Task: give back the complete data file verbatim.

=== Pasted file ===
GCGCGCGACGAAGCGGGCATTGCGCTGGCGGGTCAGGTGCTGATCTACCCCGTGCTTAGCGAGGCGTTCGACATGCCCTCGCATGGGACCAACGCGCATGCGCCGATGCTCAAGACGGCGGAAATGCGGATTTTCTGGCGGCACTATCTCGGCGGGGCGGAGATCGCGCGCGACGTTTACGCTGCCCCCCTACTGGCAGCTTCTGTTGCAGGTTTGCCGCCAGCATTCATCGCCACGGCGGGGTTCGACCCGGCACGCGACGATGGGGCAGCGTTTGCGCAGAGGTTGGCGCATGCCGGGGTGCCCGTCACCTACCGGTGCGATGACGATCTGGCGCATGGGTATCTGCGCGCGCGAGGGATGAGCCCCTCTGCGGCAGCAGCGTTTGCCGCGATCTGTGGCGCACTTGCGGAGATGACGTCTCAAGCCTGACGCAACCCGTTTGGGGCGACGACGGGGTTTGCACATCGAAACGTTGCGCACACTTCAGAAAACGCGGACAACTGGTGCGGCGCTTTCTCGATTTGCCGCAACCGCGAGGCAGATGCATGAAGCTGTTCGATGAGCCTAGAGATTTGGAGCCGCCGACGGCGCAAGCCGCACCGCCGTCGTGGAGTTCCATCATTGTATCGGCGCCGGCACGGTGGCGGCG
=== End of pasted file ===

GCGCGCGACGAAGCGGGCATTGCGCTGGCGGGTCAGGTGCTGATCTACCCCGTGCTTAGCGAGGCGTTCGACATGCCCTCGCATGGGACCAACGCGCATGCGCCGATGCTCAAGACGGCGGAAATGCGGATTTTCTGGCGGCACTATCTCGGCGGGGCGGAGATCGCGCGCGACGTTTACGCTGCCCCCCTACTGGCAGCTTCTGTTGCAGGTTTGCCGCCAGCATTCATCGCCACGGCGGGGTTCGACCCGGCACGCGACGATGGGGCAGCGTTTGCGCAGAGGTTGGCGCATGCCGGGGTGCCCGTCACCTACCGGTGCGATGACGATCTGGCGCATGGGTATCTGCGCGCGCGAGGGATGAGCCCCTCTGCGGCAGCAGCGTTTGCCGCGATCTGTGGCGCACTTGCGGAGATGACGTCTCAAGCCTGACGCAACCCGTTTGGGGCGACGACGGGGTTTGCACATCGAAACGTTGCGCACACTTCAGAAAACGCGGACAACTGGTGCGGCGCTTTCTCGATTTGCCGCAACCGCGAGGCAGATGCATGAAGCTGTTCGATGAGCCTAGAGATTTGGAGCCGCCGACGGCGCAAGCCGCACCGCCGTCGTGGAGTTCCATCATTGTATCGGCGCCGGCACGGTGGCGGCG